Sunday, November 8, 2009
One Foot In Front of the Other
On my birthday a few weeks ago, from part way up our knob hill overlooking part of our farm, I greeted the dawn (which before Daylight Savings was around 8am here, believe it or not).
There is always a reason not to do something, isn't there? Like walking. I would rather stay in my head, in a book, in the kitchen, even doing laundry, than exercising. I expect most people feel that way (although I do think there is a natural "chip" some of us have that makes us want to just get up and go run for five miles without thinking about it...I lack that chip!). To me, thinking and writing has always been great mental exercise, but, the body needs a workout, too.
Since mid-May I have lost 40 pounds. This is huge for me (excuse the pun) because for a long time food has been my drug of choice and I just ignored the scale, so much so that I didn't even know what I weighed. In my family, that's not a good idea: while I come from some sturdy, often heavy, German stock with longevity genes on one hand, there is a high rate of cancer on the other (from "good" living but poor lifestyle choices, most often). My mother's Anglo side of the family is smaller and thinner but prone to things like high cholesterol, high blood pressure and heart attacks. So I decided, even though my blood work was fine in all ways, even the sugar, that I had no more excuses not to be as healthy physically as I possibly can. I want to turn 50 in three years with a whole new established way of living and eating–and a stronger, healthier me. There is still so much that I want to do in my life, children to raise, friends and family to love and to bother, books to write. I thank God for my many blessings, and for friends and immediate family that love me unconditionally (no matter what I look like), but I am learning to "give myself oxygen first" after many years of not bothering.
So far it has been surprisingly easy taking the first chunk of weight off because I haven't deprived myself too much but just limited portions and played games with myself ("OK you can have that piece of cake today if you don't have any sweets for the rest of the week..."). I also have good friends and a husband who have been losing, too, and there is nothing more supportive or helpful. Like with everything else, I am learning to say "no"–both to myself and to others who might want to feed me. "No thank you." Inner voices can be important in this process. I've also learned that the food will always be there again–that I don't have to eat like there's no tomorrow! In the summer months with so much fresh produce it was easy but now, with winter ahead and the inclination to make heavier meals or casseroles or to just want to carbo-load, I must take renewed action.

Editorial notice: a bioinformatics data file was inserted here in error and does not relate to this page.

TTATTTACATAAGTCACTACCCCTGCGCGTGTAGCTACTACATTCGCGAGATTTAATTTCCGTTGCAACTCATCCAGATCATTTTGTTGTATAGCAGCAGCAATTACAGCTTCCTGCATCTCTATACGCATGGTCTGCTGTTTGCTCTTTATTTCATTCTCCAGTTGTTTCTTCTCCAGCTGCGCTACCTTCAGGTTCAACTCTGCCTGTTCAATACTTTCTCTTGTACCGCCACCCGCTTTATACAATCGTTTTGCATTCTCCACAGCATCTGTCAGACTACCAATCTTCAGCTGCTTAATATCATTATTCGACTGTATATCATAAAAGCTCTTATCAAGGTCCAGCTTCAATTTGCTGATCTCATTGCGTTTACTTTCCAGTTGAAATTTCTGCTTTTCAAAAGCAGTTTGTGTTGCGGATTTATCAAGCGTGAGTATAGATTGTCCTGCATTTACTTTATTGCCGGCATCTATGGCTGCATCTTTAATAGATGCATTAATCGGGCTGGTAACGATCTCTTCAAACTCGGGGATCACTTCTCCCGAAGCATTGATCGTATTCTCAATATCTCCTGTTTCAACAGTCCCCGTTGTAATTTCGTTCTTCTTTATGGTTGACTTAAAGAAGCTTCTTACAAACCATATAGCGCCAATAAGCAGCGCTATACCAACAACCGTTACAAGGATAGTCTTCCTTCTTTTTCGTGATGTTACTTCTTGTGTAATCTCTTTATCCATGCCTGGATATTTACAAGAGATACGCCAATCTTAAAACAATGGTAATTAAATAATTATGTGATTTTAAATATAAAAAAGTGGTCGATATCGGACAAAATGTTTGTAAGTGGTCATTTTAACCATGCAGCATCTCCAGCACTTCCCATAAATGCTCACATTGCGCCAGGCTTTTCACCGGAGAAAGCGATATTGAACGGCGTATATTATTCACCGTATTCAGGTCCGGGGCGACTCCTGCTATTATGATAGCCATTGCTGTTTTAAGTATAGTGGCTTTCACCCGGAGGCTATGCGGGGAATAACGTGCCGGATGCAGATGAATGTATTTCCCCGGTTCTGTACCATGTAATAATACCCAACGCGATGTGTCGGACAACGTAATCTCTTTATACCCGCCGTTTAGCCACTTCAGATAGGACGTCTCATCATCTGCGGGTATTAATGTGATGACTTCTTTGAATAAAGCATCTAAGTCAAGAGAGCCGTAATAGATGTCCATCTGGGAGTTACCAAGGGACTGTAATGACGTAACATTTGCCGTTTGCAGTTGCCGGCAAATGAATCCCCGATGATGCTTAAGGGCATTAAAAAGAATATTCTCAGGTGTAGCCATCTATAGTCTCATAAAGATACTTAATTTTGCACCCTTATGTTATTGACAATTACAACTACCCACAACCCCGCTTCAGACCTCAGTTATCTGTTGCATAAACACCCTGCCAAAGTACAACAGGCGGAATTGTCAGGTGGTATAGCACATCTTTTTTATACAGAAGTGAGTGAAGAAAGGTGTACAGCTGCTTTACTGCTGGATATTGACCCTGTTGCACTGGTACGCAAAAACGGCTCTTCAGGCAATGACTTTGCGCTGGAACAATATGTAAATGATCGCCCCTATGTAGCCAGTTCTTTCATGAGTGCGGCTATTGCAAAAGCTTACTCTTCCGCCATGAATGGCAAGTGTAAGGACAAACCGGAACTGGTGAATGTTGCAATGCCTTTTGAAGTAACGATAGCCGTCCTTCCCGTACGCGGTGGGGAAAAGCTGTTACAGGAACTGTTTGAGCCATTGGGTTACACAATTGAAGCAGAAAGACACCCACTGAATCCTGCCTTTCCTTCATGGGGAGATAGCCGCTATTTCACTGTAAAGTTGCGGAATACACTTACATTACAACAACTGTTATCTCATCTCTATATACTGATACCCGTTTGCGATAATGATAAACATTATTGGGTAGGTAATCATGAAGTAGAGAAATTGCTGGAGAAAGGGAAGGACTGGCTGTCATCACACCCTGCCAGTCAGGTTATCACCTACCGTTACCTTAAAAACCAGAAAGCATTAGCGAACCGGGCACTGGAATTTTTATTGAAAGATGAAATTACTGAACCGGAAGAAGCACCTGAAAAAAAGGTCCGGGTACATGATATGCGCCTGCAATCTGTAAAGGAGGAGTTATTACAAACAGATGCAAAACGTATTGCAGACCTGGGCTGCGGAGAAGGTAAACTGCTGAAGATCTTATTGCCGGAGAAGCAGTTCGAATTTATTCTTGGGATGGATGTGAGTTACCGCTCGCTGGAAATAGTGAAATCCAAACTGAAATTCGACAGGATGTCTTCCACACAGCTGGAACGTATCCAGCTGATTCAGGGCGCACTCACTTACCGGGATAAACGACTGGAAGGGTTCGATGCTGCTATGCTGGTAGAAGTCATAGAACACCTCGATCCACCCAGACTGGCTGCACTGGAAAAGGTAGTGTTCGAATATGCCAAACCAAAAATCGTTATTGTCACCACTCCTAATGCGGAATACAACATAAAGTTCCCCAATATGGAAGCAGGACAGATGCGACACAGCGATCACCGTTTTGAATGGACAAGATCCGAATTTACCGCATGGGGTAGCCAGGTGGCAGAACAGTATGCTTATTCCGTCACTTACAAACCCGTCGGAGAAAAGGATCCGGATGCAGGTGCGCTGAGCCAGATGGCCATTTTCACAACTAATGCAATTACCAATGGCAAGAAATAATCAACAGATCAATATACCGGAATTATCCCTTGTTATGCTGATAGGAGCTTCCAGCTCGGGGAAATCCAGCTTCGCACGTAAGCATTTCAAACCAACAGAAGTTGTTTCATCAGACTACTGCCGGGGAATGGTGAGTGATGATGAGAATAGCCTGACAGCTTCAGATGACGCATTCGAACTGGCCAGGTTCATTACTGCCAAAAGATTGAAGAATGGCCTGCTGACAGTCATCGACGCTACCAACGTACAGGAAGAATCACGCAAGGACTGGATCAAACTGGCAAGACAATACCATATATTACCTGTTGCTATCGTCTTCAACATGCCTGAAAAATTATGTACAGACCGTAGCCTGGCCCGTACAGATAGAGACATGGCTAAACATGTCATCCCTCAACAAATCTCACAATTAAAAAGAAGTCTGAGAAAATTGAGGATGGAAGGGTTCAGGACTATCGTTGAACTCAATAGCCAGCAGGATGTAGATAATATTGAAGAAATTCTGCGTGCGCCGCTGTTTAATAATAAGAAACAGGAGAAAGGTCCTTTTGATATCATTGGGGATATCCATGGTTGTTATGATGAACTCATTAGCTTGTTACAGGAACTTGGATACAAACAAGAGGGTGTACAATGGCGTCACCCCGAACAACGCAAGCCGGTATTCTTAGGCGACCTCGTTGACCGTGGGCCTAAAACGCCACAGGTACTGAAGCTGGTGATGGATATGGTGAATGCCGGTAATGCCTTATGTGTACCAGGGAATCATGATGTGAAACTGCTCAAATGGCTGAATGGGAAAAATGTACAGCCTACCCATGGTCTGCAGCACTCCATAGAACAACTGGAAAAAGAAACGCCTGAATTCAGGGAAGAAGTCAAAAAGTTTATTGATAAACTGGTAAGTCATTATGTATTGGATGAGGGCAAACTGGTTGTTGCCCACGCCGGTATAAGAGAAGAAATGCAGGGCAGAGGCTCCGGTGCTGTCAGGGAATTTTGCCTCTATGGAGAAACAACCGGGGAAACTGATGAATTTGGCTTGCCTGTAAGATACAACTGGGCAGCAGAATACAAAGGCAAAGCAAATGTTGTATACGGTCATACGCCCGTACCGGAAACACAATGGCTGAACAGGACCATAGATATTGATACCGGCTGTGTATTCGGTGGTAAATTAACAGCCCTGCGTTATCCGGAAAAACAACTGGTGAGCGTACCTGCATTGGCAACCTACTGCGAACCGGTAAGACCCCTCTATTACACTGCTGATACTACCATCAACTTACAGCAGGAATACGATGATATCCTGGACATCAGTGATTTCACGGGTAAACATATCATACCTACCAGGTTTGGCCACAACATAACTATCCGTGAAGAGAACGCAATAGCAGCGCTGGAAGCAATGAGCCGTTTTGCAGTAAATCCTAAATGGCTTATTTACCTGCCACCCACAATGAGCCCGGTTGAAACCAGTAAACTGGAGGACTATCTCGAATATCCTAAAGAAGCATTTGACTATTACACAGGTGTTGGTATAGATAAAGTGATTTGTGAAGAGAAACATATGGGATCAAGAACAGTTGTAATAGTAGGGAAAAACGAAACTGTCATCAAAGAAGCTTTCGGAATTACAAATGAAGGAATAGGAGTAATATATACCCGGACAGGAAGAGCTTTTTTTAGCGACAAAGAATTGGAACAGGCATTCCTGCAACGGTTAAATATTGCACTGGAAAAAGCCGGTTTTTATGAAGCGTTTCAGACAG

I've been in a bit of a plateau for a few months and basically eating whatever I want, but again, in moderation. I'm kind of in maintenance when I really should still be in kick-butt mode. Now that it is cooler and the chiggers are dormant (those things are nasty and I still have wart-like welts on my legs from where they bit this summer), I have no more excuses not to take walks around our beautiful part of the world. I'd contemplated Zumba classes and signing up at our local YMCA, but that means 20 minutes each way by car, and at a busy time of the day (evenings). We have a treadmill, and weights, but they are all "in storage" and there is no point in setting those back up until they have a final resting spot.
Walking is always so connective–with ourselves, with the landscape, with each other. So to is writing, blogging, and reading. [Over at Cupcake Chronicles we've reinvigorated our little virtual book group by reading together this month, The Help by Kathryn Stockett. Feel free to read along with us and to join the conversation.] Inner core and outer core work–that's what I need.
The puppies–John and Tom–came along, too. After all, they have free-range of the place and what dog doesn't love to walk alongside you?
So, because we now are so blessed to live on this beautiful farm near a hardly traveled ridge road and virtually our own lane that divides much of our property, there is no excuse not to be out there enjoying it as much as possible. We have glorious fields to walk in and woods roads around the farm. With the assurance that we will likely have a snow-less winter most of the time here in balmier Kentucky–yet still with the semblance of four seasons that I love–there is no reason I can't be out walking almost every day, even on our surrounding roads if necessary. Besides, it will help those winter time "blues" around less sunlight and this will help to reinvigorate our mutual family diet plan (we all like to eat and I like to cook!). Walking along altogether–with the puppies along, too–on a glorious autumn Sunday afternoon: well, it doesn't get much better than that!
Except, maybe, for the pork tenderloin dinner with summer corn, oven roasted potatoes and stir-fried green apples that we just ate...but at least we all had a nice long walk together, first. And Sundays are going to be our "cheat day"–not a complete pig out but a nice dinner, with a "sensible dessert" (is there such a thing?) and maybe a heartier breakfast, too. The rest of the week we will eat quite sensibly and minimally. And lots of walks. I think it will work.